There’s a big blind spot when it comes to building apps. A lot of people have the idea that all you need to start a business, especially one based on an app, is the app itself. The reality is a little different.
Here’s our CEO and Founder, Abe, talking about what it takes to start an app-based business.
I have a great idea for an app! What's the first step to getting started?
If you're going into app-building as a business, the first step you need to take is to minimise your risk and validate your business idea. There are ways to do this without building an app first, which is my personal suggestion, but if you want to jump right in and start building an app, we can do that for you! What we'll need to do from our end is go through what we call a discovery process and try and figure out what you want to build, why you want to build it.
We don't do this on our own: it's a partnership between you and us. Together, we'll figure out the scope of the work and a product roadmap.
How do you validate the idea?
One of my favourite ways is building a very lightweight landing page, or a marketing webpage. Ideally, you work with a marketing company, and have your messaging really well-thought out - especially what problem you're solving. All apps solve a problem, whether unconsciously or not, and you need to telegraph this problem solving to your audience.
At this point, you can have a sign-up page where you can collect email addresses. Collect a thousand emails, and you have proof that you have a winning idea!
Remember, you want to build a business: this is how you minimise your risk.
Earlier, you mentioned a roadmap. What would that look like?
When we talk about roadmaps, we're talking about a product roadmap. Basically, we want to isolate what the stages of app growth are. Similarly to businesses, an app will have different stages of growth.
This is tied to why you're building your app. Are you pitching to investors? Are you looking to make sales through the app? These are two distinct product goals, and the roadmap for development will vary depending on these.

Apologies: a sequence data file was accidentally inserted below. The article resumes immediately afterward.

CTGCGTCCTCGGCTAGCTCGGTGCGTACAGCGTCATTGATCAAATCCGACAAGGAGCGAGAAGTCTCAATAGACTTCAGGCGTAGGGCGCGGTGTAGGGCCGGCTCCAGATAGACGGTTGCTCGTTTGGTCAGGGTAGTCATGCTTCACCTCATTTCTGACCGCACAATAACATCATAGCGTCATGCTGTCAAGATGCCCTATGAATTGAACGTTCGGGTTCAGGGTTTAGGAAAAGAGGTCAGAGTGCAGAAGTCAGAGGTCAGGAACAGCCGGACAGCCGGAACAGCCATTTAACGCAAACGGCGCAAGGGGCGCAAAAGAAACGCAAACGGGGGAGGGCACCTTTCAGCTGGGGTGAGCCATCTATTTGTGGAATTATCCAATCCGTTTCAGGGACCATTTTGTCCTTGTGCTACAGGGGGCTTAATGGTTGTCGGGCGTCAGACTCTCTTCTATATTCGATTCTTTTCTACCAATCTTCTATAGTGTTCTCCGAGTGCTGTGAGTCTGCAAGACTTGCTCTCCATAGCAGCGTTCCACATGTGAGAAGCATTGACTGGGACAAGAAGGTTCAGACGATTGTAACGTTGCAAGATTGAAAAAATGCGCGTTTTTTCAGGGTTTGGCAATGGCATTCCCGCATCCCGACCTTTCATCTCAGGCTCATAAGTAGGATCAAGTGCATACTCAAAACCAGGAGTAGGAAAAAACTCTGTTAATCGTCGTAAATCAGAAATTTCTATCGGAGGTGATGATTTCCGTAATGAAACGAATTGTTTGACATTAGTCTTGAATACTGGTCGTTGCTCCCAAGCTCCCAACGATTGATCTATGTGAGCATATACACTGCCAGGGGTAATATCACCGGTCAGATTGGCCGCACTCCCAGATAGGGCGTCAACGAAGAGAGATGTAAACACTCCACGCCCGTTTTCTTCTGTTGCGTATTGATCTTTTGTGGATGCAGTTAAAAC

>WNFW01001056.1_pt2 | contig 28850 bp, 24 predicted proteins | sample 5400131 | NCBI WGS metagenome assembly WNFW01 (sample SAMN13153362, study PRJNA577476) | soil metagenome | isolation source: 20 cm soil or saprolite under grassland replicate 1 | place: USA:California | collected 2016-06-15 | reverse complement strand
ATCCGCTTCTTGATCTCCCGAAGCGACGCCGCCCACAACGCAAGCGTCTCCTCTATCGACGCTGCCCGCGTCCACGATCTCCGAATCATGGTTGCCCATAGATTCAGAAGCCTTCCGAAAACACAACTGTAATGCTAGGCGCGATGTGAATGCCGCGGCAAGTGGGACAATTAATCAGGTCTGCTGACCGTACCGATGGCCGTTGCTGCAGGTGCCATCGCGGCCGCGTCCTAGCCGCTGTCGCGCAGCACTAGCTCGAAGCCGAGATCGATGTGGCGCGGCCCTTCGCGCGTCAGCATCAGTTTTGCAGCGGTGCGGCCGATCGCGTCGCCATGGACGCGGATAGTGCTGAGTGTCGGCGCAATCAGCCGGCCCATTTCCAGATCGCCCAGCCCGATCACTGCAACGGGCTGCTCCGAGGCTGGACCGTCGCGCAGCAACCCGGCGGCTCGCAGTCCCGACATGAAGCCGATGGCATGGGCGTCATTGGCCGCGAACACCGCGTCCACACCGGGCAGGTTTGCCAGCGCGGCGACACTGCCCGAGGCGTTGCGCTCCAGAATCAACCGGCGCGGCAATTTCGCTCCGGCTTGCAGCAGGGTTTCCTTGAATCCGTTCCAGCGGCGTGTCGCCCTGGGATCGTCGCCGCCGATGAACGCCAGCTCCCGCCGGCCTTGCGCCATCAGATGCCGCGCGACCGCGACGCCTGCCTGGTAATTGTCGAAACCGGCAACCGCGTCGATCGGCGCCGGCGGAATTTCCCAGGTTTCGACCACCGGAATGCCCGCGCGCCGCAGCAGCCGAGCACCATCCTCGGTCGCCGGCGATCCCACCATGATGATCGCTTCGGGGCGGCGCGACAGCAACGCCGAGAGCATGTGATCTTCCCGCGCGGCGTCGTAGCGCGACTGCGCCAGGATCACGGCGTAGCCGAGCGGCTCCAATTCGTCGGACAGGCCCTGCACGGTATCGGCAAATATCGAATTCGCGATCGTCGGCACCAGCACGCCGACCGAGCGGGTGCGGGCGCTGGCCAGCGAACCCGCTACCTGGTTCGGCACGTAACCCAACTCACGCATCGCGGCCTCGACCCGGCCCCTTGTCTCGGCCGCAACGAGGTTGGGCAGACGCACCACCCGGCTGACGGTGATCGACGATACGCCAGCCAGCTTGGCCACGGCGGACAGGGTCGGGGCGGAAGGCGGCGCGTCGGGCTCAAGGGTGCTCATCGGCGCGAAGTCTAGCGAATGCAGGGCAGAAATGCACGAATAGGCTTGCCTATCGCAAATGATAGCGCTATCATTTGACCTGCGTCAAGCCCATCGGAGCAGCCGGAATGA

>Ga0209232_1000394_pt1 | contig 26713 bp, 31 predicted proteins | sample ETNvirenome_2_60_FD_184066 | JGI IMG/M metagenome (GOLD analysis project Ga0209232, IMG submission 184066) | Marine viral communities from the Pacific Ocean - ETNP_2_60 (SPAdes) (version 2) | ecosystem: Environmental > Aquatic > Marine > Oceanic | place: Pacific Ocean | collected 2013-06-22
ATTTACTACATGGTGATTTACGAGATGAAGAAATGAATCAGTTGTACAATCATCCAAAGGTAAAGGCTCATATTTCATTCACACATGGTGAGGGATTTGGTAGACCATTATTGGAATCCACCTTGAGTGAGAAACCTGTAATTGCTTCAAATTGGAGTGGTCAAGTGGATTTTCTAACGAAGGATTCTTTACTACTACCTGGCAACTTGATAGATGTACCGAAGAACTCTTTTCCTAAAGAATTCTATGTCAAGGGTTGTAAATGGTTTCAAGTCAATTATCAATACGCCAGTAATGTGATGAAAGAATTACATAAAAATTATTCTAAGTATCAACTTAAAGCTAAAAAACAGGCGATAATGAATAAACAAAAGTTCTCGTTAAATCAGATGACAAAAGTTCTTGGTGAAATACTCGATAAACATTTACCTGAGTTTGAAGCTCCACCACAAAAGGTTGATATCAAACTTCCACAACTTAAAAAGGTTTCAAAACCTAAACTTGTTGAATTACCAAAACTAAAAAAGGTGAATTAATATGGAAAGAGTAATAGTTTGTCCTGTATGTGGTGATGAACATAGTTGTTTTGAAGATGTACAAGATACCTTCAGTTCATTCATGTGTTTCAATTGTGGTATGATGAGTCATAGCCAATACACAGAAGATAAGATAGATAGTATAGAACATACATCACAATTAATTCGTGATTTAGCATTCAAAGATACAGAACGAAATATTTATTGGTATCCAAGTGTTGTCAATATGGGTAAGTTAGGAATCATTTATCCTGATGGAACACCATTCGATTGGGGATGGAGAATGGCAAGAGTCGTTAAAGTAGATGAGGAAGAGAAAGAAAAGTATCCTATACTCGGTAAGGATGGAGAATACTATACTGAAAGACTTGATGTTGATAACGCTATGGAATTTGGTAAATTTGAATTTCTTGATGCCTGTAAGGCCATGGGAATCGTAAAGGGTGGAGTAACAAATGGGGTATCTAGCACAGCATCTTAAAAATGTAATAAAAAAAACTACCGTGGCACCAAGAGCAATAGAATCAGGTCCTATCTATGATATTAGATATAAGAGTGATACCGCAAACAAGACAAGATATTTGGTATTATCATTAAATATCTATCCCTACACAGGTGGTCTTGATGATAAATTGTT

For example, if you want to pitch to investors, prior to building the app, you could create a pitch deck and a prototype to take to meetings which can help you find more investors. After that, the goal is to get users. In this case, we recommend that the app is free to use for a while, so you can show the investors that you actually have enough users to turn a profit on this app.
However, if your goals are sales, your primary aim is to get the app out there as fast as possible. In this case, we'd work on an MVP, a minimum viable product, so that we can see if people are willing to pay for it. Once you have a set amount of people, you can then invest your money into improving the app.
The product roadmap is still one of those baby steps we talked about earlier. After that, on the business side, you can start thinking of the next best features and work on feedback from your users. This can develop into a two or three year vision for how the product can grow.
An app is never really done; it's the same as building any business.
Do you need anything else to start?
You need to submit a patent for your app and work on copyright.
You might also need to outreach for IT security - how are passwords being sent back and forth, how is the email list protected. Privacy laws are very strict nowadays, and you need to have your security airtight to avoid setbacks.
What about finance? Does that come into it?